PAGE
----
Following the retirement of former Federal Reserve Board governor Sarah Bloom Raskin, US President Joe Biden announced his intention to appoint Michael Barr, a former Obama administration official and law professor, as the central bank’s vice chair for supervision.
The White House announced on Friday that Barr was Biden’s choice to oversee the Federal Reserve and establish the regulatory agenda for its leadership.
Barr sat on the Ripple Labs advisory board from 2015 to 2017, served as Assistant Secretary of the Treasury for Financial Institutions under former President Barack Obama, and taught financial regulatory courses at the University of Michigan.
He was “a key architect” of the Dodd-Frank Act, which continues to affect financial policy in the United States, according to the White House.
President Biden said:
“Barr has strong support from across the political spectrum — and has been confirmed by the Senate on a bipartisan basis. He understands that this job is not a partisan one, but one that plays a critical role in regulating our nation’s financial institutions to ensure Americans are treated fairly and to protect the stability of our economy.”
The president of the United States stated that he wants to “move Barr’s nomination forward quickly,” which is likely due to the fact that the vice-chair for supervision job has been vacant since Fed governor Randal Quarles’ term expired in October 2021. Senator Sherrod Brown of Ohio, who chairs the Senate Banking Committee, stated that he would vote for the nominee, stressing the necessity for a “full Fed board.”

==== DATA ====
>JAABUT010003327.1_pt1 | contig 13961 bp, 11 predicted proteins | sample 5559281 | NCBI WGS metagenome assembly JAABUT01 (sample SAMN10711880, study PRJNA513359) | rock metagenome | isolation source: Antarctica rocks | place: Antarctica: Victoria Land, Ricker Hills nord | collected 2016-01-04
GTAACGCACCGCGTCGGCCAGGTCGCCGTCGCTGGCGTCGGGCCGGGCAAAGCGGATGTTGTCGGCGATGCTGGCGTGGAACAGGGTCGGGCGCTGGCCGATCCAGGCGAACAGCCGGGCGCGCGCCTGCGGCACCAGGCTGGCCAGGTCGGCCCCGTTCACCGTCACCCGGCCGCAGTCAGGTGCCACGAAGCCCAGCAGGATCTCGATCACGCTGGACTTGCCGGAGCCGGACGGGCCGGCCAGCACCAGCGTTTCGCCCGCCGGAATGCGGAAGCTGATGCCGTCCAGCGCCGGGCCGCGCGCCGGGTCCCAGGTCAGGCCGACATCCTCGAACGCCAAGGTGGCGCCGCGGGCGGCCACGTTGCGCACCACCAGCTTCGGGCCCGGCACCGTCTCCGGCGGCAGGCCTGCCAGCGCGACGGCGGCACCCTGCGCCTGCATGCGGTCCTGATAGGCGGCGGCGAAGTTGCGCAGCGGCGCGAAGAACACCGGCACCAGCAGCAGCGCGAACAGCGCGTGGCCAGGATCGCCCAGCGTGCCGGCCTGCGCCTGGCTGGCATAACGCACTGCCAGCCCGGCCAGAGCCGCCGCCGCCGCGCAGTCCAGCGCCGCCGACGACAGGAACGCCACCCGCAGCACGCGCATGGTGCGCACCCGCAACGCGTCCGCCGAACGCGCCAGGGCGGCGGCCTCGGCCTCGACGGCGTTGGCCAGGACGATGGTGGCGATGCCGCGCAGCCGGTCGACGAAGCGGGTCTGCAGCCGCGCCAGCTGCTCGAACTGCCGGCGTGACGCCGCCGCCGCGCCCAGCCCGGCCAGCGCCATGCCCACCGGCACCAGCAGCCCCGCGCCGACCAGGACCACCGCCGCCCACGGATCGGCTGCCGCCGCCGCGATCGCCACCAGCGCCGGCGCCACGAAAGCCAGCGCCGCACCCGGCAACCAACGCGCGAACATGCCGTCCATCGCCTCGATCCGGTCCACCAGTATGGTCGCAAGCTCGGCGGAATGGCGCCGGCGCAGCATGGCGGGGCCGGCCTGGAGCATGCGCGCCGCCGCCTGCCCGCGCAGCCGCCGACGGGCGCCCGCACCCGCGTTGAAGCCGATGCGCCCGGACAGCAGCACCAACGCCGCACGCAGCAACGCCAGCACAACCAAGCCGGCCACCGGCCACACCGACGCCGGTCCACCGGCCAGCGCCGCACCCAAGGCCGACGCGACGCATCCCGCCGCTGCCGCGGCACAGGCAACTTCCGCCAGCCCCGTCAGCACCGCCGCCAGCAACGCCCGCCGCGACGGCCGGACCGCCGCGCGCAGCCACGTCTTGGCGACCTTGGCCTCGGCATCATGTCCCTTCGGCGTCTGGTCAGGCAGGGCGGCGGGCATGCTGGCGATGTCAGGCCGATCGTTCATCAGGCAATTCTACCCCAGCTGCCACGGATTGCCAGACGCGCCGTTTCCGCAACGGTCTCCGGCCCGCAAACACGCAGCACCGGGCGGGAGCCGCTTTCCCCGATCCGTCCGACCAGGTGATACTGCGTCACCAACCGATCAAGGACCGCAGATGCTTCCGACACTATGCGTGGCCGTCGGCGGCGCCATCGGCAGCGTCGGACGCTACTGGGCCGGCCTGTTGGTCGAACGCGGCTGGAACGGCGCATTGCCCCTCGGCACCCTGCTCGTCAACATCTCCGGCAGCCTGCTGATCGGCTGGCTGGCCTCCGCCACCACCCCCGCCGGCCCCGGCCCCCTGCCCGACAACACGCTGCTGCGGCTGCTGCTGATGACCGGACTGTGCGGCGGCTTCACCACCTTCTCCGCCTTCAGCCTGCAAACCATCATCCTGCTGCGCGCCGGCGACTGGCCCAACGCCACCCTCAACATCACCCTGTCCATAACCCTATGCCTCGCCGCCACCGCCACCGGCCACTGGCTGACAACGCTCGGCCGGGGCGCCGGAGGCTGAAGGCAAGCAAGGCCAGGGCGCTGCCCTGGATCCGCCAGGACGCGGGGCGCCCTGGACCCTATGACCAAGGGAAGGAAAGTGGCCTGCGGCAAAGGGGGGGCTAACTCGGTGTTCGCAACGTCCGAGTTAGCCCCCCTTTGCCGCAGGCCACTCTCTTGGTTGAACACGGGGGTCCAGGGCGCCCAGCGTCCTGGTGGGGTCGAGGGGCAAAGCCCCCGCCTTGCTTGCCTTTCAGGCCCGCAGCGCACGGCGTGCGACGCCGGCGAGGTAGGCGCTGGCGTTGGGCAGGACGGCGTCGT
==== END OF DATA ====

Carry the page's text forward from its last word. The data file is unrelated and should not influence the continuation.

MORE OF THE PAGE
“The vicechair of supervision plays a critical role in protecting our financial system and must prioritize strong financial regulation, and identify and stay ahead of risks to our economy. I will support this key nominee, and I strongly urge my Republican colleagues to abandon their old playbook of personal attacks and demagoguery and put Americans and their pocketbooks first.”
It’s unclear whether partisanship will play a role in Barr’s prospective nomination making it through committee and into the full Senate. In March, Raskin, Biden’s original choice for vice chair for oversight, withdrew her name from consideration, blaming “relentless attacks by special interests” and referring to Republican senators who had “held hostage” her candidacy since February.
Republican members of the Senate Banking Committee skipped a meeting at the time aimed at bringing Biden’s nominees forward for a Senate vote.
Biden’s nominees for Fed chair, vice chair, and two governors, Jerome Powell, Lael Brainard, Lisa Cook, and Philip Jefferson, have yet to be confirmed by the Senate. In the absence of a full Senate vote, Powell has been serving as chair pro tempore since February 4, while Brainard remains a member of the Fed’s board of governors.
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